Princeton-Monmouth, Men's Hoops
I'll defer to Jon Solomon's excellent "Princeton Basketball Blog" for the full recap, but I was there and have the following observations:
1. The kids at Monmouth clearly don't play for the glory of DI hoops that say the kids at Carolina do. The Monmouth gym is intimate, but my guess is that some high schools around the country put more money into their facilities than the Hawks do theirs. The plus side: the fans are really close to the action, and that was fun.
2. Why do they keep some of these gyms in the northeastern U.S. so warm, especially given that it's wintertime? Thankfully, the Monmouth fans were very hospitable, and no one looked twice at my kids' Princeton attire (a few years ago on a North Jersey beach I wore my Philadelphia Eagles' hat and was met with laser-like stares).
3. At Princeton, they give away about a dozen or so t-shirts during the game -- the cheerleaders throw them into the crowd. At Monmouth, they tossed in precisely 2.
4. Before the game, a Monmouth official approached the son of a former Princeton baseball and football standout to handle the shooting contest at halftime. Little did they know that a precious three or so years ago he helped lead his HS to the small-school state title game in Michigan (losing to Chris Webber's and Shane Battier's alma mater). In any event, the now-college junior made the layup easily, hit the foul shot on the third try, the three on his first, and then airballed a few half-court shots before (i) banking one that hit off the front of the rim and (ii) having one go in-and-out right at (or slightly after) the buzzer. Good job! The gift certificate will come in handy.
5. Okay, now for the serious stuff. First, I didn't understand Princeton's offense in the first half. Monmouth used a man-to-man defense for almost the entire first half, and I counted about four Princeton picks the entire half. The Tigers whipped the ball around the perimeter and then didn't shoot the outside shot particular well. They tried to hit an occasional cutter (usually center Zach Finley), but they didn't succeed much. Senior co-captains Kyle Koncz and Noah Savage have shown over the years they can shoot the three, but they had trouble getting open (Koncz did hit three treys in the game and had 14 points). The Tigers' best move was getting the ball inside to soph center Zach Finely, who has a fine back-to-the-basket move going to his left. He needs to work on the left hook a bit (and make it more of a "money" shot for him than it is now), but he is strong enough to get in position to take the shot. I did wonder why a sneaky quick Monmouth guard (and they had about 3 of them, and sometimes they played four guards at once) didn't drop down and try to poke the ball away when Finley did this move for what seemed to be the umpteenth time in the second half. Finley didn't show that he could go to his right, and he'll need to develop that ability, or else I fear a guard will drop down and make life tougher when he puts it on the floor. Especially in Ivy play.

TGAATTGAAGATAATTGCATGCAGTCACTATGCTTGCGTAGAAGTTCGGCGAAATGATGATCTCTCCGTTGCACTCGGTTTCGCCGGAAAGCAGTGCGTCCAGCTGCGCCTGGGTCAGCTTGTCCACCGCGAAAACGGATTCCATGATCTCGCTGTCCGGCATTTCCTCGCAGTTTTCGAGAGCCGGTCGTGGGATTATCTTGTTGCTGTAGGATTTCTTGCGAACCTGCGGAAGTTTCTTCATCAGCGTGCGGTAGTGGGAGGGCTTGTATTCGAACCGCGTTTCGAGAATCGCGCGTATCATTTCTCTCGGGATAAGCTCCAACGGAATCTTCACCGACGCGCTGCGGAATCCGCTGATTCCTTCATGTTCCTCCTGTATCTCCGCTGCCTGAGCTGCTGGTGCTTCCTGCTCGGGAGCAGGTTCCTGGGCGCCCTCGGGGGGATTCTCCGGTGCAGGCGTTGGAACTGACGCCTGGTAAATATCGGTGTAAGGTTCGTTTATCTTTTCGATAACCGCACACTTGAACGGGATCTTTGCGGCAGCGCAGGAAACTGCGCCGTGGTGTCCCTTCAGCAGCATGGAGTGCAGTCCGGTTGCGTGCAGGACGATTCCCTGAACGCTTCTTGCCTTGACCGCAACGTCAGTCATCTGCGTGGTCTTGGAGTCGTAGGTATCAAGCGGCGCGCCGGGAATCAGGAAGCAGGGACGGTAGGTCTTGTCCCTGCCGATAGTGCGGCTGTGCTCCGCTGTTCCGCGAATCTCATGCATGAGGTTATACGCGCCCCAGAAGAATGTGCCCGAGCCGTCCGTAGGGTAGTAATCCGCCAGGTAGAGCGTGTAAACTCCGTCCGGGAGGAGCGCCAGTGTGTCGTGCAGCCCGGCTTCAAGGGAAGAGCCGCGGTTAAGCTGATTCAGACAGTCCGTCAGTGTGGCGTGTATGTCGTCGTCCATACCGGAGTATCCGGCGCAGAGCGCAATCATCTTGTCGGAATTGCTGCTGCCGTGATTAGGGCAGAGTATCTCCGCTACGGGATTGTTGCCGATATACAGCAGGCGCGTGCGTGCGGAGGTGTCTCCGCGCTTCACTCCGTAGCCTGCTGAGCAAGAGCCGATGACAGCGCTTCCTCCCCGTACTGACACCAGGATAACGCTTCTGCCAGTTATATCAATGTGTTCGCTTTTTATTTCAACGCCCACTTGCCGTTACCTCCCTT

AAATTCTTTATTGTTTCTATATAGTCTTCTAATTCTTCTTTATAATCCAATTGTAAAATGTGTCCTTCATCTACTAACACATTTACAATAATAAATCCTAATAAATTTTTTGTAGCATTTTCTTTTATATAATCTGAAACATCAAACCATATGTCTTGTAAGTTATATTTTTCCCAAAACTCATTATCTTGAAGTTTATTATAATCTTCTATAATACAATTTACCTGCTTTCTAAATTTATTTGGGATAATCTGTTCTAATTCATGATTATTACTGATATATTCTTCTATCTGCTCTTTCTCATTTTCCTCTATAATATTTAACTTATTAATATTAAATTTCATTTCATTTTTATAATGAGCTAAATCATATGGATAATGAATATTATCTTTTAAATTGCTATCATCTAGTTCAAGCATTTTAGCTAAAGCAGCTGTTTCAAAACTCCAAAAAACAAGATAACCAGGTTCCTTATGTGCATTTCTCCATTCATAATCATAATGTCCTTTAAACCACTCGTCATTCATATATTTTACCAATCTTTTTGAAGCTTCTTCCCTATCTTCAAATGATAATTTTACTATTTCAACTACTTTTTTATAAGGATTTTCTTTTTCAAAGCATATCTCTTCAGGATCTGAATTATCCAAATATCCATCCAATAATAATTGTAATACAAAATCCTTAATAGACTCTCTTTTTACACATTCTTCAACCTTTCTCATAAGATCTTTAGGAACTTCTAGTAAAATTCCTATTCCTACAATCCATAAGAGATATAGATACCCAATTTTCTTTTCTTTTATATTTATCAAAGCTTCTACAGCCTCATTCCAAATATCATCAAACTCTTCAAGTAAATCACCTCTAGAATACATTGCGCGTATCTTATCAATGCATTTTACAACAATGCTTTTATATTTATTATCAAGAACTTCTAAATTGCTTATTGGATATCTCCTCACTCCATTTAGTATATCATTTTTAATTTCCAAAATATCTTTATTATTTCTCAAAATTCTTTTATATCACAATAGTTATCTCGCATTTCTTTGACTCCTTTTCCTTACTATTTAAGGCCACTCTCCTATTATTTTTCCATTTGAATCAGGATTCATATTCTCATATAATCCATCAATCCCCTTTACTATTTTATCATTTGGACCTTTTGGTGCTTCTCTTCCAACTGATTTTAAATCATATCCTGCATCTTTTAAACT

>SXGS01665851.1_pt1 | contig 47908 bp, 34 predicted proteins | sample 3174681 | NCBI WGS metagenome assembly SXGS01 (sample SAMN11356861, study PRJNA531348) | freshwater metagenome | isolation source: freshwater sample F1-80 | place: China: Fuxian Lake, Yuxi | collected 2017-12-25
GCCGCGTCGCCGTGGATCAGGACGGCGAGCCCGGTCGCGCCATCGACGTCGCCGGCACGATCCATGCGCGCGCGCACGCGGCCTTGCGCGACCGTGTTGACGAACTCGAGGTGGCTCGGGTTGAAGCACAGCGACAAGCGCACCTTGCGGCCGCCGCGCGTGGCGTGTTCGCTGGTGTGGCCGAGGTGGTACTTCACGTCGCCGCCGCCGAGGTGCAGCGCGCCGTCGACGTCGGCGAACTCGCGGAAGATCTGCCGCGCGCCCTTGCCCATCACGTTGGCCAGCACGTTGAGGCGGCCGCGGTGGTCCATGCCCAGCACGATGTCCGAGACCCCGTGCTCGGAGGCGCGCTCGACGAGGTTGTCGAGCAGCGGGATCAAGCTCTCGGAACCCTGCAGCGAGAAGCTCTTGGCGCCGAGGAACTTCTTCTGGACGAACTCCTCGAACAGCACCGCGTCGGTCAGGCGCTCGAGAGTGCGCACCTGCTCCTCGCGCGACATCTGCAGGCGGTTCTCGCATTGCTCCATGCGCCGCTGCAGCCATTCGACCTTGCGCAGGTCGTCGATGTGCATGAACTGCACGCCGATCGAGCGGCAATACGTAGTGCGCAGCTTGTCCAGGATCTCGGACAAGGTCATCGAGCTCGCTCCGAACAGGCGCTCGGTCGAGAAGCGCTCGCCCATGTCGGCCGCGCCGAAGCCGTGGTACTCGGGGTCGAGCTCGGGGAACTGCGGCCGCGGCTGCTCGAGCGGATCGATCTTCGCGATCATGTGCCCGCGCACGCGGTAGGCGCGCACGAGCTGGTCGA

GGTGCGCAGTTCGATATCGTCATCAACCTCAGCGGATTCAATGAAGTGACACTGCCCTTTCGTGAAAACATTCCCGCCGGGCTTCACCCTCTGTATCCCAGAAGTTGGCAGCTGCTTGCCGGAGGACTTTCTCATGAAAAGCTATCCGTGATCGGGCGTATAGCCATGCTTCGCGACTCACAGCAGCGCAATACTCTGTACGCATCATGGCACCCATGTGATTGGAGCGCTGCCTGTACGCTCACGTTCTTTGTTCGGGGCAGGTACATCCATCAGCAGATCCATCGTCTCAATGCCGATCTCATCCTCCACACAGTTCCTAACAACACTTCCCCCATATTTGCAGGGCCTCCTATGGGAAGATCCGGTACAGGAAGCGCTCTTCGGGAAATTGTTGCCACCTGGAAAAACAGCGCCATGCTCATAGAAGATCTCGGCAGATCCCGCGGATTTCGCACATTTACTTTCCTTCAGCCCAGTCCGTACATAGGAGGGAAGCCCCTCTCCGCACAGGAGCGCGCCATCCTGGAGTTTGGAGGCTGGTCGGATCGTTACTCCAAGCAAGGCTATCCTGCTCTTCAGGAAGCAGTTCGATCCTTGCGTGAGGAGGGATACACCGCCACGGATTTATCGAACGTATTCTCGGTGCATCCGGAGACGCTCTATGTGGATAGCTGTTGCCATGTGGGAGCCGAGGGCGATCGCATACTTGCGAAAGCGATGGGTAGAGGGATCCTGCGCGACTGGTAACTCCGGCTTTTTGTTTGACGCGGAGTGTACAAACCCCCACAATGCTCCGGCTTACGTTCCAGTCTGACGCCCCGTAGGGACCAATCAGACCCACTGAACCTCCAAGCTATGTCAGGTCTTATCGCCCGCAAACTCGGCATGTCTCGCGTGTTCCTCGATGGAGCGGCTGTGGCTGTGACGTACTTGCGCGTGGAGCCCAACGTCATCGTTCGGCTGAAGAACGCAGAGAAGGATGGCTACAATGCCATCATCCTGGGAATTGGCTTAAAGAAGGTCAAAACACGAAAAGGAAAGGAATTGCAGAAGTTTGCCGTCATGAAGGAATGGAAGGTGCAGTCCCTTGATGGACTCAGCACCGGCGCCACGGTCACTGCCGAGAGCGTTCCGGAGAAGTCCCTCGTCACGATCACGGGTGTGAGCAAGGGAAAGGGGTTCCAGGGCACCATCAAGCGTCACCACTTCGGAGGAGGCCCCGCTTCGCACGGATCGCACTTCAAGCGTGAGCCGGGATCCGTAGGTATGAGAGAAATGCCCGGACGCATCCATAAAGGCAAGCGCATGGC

6. The Tiger guards did not look particularly good, and there doesn't seem to be a consistent three-point shooter among them. They'll need that outside shooting to come from somewhere in order to free up both Finley and junior insider player Michael Strittmatter (who showed signs of having a pretty fluid game). Otherwise, opposing defenses will sag on them.